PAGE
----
The anode electrode 14 includes a catalyst layer 22 bonded to a reservoir layer 24; thus, the reservoir layer is also an electrode substrate in this embodiment. The gas separator 18 includes a central portion 26 and an edge portion 29. The central portion is spaced from the reservoir layer 24 thereby defining a fuel space 28 therebetween into which hydrogen or other suitable fuel is introduced. In a stack of fuel cells the separator 18 would have oxidant on the other side thereof for feeding the cathode electrode of an adjacent cell. The portion of the reservoir layer 24 which is directly exposed to the fuel in the fuel space 28 is herein referred to as the reservoir layer active portion 30. The portion of the catalyst layer adjacent the active portion 30 is herein referred to as the active area of the catalyst layer. The active portion 30 is hydrophilic to the electrolyte, porous, and does not include any catalyst or hydrophobic material other than, perhaps at the surface where the catalyst layer 22 is bonded thereto due to some unavoidable penetration of the catalyst layer into the surface pores of the reservoir layer when it is applied thereto. The reservoir layer 24 may be made from any porous, hydrophilic material which is electrically conductive and which is virtually inert to the electrolyte. Carbon paper of the same type typically used as an electrode substrate in the prior art makes a good reservoir material in phosphoric acid electrolyte cells. The catalyst layer 22 is comprised of catalyst particles bonded together with a hydrophobic material such as polytetrafluoroethylene. A preferred catalyst is platinum supported on carbon particles. The composition of the catalyst layer is not critical to the present invention and any known catalyst layer composition or newly developed catalyst composition will most likely be suitable for use in the present invention.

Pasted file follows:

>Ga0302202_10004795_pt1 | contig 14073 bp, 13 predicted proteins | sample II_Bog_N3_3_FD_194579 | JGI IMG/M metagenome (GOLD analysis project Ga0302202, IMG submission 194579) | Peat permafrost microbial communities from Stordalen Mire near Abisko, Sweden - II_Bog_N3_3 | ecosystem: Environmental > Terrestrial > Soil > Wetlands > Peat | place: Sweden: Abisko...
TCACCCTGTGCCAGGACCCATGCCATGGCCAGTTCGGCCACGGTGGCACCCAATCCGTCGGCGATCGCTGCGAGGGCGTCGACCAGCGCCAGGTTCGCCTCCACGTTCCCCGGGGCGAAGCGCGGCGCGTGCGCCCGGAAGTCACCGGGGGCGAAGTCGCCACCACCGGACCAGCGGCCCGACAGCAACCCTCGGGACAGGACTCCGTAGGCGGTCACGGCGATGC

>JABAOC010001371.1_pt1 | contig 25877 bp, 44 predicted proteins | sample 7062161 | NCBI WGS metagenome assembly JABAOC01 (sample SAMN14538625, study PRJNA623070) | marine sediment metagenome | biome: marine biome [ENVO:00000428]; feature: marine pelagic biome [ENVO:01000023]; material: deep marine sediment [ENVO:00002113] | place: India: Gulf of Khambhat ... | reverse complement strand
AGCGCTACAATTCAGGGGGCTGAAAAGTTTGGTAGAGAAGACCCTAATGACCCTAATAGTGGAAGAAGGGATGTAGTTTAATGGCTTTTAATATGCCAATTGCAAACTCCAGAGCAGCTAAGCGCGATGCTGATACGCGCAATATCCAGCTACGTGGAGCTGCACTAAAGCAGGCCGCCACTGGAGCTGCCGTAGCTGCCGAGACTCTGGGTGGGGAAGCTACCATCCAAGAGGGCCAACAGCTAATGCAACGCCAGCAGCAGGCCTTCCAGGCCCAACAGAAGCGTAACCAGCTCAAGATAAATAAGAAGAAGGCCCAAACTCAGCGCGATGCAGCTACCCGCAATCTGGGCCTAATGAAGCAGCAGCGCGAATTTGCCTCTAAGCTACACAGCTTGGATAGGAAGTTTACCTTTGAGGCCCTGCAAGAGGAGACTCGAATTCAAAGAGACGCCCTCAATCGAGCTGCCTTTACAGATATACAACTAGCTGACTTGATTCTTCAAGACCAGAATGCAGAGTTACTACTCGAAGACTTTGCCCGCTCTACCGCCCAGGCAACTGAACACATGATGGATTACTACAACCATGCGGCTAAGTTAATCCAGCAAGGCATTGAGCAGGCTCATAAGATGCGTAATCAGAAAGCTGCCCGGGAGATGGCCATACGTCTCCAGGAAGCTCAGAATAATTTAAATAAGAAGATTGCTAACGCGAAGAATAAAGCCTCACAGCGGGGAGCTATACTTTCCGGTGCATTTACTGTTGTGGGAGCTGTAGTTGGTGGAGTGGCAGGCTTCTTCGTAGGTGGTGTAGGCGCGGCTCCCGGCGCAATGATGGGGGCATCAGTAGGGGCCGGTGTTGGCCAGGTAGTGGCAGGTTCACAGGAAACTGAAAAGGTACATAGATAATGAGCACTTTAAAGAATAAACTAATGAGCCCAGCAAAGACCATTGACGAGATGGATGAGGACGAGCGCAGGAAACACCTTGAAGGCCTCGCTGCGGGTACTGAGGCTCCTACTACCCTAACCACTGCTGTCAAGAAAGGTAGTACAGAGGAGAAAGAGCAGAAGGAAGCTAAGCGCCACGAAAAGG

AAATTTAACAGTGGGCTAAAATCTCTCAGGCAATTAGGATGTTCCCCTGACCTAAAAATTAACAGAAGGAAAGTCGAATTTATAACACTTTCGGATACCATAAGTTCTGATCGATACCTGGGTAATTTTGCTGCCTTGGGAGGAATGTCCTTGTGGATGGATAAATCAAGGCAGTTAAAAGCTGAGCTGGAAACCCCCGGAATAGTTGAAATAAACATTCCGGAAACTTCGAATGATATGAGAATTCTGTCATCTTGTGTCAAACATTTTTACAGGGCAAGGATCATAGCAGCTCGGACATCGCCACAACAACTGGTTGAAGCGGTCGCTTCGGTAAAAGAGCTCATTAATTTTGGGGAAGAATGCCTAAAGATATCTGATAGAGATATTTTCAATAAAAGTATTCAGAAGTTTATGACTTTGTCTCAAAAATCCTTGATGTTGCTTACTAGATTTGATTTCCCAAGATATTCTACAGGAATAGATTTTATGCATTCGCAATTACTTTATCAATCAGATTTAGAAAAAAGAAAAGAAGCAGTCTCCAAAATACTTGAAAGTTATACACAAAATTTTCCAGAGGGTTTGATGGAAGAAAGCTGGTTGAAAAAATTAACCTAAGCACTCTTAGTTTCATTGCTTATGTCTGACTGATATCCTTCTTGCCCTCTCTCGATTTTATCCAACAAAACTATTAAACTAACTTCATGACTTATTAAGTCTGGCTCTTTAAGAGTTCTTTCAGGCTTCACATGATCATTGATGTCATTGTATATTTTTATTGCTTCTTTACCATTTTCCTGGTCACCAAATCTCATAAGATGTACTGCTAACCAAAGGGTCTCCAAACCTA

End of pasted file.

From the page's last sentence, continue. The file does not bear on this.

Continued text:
As is well known in the art, it is essential that the matrix 12 always be completely filled with electrolyte, both during operation and during shutdown. Thus, prior to being put into operation for the first time, at least as much electrolyte as necessary to completely fill the matrix is introduced into the fuel cell and perhaps somewhat more. During operation the fuel cell produces water which dilutes the electrolyte and increases its total volume to beyond that which can be stored within the matrix. Furthermore, when the cell is shut down its liquid volume may increase by a factor of two or three as it adsorbs water vapor from the atmosphere and fuel spaces. This excess liquid volume must have a place to go. The reservoir layer 24 provides this storage space within its pores. Transfer of this excess liquid as it builds up in the matrix 12 must be through the catalyst layer 22. For the purpose of assuring ease of liquid transfer between the matrix 12 and the reservoir layer 24, in either direction, holes 34 are provided through the catalyst layer. These holes are preferably filled with a hydrophilic material such as the same material of which the matrix is made. Although in this embodiment holes are shown through the catalyst layer 22, it has been found that these holes may not be necessary in many instances because the catalyst layer 22 includes both hydrophilic and hydrophobic pores; tests have shown that there is usually sufficient electrolyte transfer capability via the hydrophilic catalyst layer pores. In any event, the holes may be included simply as a precautionary measure.